SECTION A (Total 65 marks)
More readings: Marketing Communication Individual Assignment Sample
Singapore households spent S$1.4 billion on tuition, based on the Household Expenditure Survey conducted by the Department of Statistics from October 2017 to September 2018.
This sum has grown steadily over the years, climbing from S$650 million around 15 years ago and S$1.1 billion in 2012/13.
A report in The Straits Times noted that the number of tuition and enrichment centers has seen a corresponding increase over the years, growing from about 700 in 2012 to more than 950 today.
These figures might seem alarming. But, actually, a more muted picture is painted once one considers these expenditures on a per household-per month basis.
Average household spending on tuition amounted to a less striking S$88.40 per month in 2017/2018 (1.35 million households), compared to S$79.90 per month (1.2 million households) in 2012/2013 and S$54.70 (just under a million households) 15 years ago.
The picture becomes even more muted if one accounts for inflation. Given that households spent an average of S$4,906 a month on goods and services in 2017/2018, tuition contributed to less than 2 per cent of monthly household expenditure.
Despite this, the figures do indicate that families in Singapore are spending a non-trivial amount on private tuition.
Why hasn’t the tuition industry showed obvious signs of slowing, despite recent reforms by the Ministry of Education to help students discover the joy of learning and to move away from a narrow emphasis on academic grades? Have these reforms been ineffective? I think not.
It would be too premature to conclude anything about the efficacy of these reforms at this point. Although reforms such as the removal of mid-year examinations (for selected academic levels), changes to the Primary School Leaving Examinations scoring system, and the abolition of streaming in secondary school have been announced, many have yet to kick in.
Because many of the changes have yet to kick in, it would be unrealistic to expect any effects so soon.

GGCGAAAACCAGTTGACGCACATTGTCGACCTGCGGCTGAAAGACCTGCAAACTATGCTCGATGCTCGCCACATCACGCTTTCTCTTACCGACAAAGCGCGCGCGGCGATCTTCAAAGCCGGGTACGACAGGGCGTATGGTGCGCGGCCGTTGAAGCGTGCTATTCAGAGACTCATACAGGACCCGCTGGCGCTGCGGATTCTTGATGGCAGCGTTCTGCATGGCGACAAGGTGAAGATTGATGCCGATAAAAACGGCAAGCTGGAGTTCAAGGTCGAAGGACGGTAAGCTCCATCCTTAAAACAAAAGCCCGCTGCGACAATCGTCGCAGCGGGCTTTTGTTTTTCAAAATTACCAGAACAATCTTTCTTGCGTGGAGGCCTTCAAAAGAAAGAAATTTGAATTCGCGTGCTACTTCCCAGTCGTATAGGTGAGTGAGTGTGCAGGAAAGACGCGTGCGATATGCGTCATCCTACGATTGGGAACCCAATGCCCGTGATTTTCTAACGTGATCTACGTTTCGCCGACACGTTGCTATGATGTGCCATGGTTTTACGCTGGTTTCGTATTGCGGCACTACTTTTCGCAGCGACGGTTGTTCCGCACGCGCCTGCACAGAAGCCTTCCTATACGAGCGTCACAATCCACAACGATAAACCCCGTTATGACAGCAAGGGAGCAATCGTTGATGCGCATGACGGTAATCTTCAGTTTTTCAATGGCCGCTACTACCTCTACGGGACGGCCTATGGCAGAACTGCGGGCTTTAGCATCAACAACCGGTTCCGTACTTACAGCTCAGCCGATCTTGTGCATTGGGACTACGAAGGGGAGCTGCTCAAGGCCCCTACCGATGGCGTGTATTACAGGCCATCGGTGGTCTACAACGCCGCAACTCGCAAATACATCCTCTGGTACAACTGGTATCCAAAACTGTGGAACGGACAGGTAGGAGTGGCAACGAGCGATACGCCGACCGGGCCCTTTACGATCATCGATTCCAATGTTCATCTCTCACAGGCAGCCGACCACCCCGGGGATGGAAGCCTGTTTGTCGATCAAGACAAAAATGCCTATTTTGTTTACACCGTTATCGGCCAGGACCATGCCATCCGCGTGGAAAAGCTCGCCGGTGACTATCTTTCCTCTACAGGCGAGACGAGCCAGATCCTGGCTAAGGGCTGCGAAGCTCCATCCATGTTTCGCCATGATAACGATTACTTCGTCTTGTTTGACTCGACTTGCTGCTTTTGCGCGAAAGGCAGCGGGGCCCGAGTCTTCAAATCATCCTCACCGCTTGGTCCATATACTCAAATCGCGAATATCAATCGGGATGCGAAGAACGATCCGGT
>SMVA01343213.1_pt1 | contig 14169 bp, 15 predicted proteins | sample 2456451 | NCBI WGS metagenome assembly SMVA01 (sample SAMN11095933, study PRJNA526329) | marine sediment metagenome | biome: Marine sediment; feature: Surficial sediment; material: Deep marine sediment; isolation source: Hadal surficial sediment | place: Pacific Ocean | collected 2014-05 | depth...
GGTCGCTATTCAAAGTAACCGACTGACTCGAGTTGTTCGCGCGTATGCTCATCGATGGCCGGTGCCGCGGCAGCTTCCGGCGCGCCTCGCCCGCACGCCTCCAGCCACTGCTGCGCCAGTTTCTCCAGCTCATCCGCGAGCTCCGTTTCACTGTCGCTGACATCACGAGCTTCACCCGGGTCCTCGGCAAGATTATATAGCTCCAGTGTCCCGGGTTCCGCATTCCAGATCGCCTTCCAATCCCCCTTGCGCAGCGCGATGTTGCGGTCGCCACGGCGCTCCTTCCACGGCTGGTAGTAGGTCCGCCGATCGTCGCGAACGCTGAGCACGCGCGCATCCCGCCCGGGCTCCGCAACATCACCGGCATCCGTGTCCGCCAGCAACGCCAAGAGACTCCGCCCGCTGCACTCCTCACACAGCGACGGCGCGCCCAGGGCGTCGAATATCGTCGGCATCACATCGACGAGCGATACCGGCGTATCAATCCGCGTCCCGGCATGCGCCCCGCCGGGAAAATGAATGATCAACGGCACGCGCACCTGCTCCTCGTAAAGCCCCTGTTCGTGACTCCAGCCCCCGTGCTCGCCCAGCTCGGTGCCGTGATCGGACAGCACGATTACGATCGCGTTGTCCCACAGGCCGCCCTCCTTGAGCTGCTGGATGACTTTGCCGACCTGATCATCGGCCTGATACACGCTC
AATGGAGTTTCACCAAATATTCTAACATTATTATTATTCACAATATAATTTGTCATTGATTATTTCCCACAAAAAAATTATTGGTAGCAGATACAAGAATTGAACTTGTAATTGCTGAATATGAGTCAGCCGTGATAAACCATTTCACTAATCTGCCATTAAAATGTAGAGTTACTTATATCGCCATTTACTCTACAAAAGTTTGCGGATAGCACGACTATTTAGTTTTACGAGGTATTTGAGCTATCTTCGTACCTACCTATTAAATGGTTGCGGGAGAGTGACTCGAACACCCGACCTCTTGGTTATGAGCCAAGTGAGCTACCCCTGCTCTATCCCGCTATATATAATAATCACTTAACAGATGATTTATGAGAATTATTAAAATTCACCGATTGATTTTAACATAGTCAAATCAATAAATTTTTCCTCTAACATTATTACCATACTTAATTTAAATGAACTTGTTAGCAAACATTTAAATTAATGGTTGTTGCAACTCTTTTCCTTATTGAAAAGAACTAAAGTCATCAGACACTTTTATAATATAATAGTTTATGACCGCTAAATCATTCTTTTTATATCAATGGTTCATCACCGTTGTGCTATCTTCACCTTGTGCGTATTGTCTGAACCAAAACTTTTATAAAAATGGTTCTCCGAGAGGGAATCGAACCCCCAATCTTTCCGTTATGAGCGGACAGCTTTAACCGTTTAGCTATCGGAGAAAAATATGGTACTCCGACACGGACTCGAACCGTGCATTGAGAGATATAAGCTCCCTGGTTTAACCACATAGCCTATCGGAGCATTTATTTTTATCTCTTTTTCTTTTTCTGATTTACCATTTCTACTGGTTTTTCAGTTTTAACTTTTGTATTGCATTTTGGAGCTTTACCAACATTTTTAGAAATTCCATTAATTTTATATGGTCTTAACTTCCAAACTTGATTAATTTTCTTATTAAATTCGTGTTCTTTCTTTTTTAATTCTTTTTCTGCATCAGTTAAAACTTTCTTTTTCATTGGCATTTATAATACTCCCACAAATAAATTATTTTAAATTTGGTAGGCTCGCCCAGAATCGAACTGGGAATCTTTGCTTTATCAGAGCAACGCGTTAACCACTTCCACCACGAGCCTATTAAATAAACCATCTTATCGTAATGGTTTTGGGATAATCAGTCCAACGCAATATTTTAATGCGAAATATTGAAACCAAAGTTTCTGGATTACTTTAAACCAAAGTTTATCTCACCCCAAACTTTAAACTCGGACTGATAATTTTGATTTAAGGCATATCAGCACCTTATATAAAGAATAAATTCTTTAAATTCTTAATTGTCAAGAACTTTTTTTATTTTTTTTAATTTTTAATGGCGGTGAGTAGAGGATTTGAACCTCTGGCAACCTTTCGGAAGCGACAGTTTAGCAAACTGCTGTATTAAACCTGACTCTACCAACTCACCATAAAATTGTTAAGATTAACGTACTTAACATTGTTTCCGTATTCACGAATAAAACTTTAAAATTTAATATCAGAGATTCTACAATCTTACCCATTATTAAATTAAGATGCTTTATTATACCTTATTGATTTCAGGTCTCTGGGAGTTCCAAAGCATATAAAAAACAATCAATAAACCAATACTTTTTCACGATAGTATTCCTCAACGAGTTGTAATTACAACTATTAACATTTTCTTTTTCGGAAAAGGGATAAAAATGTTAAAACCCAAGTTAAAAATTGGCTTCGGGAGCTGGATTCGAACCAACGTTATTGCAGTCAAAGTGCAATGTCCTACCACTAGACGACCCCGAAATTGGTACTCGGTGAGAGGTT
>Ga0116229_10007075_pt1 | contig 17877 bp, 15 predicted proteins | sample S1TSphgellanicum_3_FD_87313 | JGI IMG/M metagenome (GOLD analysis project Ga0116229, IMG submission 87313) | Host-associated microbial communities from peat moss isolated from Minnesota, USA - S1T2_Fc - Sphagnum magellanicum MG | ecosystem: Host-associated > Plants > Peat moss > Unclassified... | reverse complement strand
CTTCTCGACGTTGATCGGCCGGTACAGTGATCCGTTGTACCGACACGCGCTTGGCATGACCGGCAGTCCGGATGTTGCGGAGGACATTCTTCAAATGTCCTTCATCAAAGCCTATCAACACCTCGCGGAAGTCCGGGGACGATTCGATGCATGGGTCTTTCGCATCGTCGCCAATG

We are likely to see any effects of these reforms only in decades to come, after the full suite of changes have taken place and parents have a fuller understanding of what they entail.
Until then, parents are likely to adopt a cautious attitude, preferring to continue with tuition if they had been doing so prior, if only as a form of insurance.
The growth of the tuition industry is fuelled primarily by two factors: Increasing average real incomes of households and the desire for parents to see their children keep up with the competition.
For many parents, tuition has become the dominant strategy: If other parents enrol their kids for tuition, it would be best to do likewise so that their own kids will not lose out.
Assuming you have decided to set up a tuition centre, teaching Math and English, for primary school students.
Questions 1, 2 and 3 should be answered as a proposal to be presented to venture capitalist Mr Eugene Tang, persuading him to invest in your tuition centre.
Analyse the different characteristics of independent, chain, and franchise retail institutions. Which ownership format would best suit your tuition centre? Support your stand with primary and secondary research evidence.
Discuss the controllable and uncontrollable variables when setting up the first outlet of your tuition centre.
Formulate communication strategies to maintain the image for your tuition centre.
Last Updated on October 6, 2020 by Essay Pro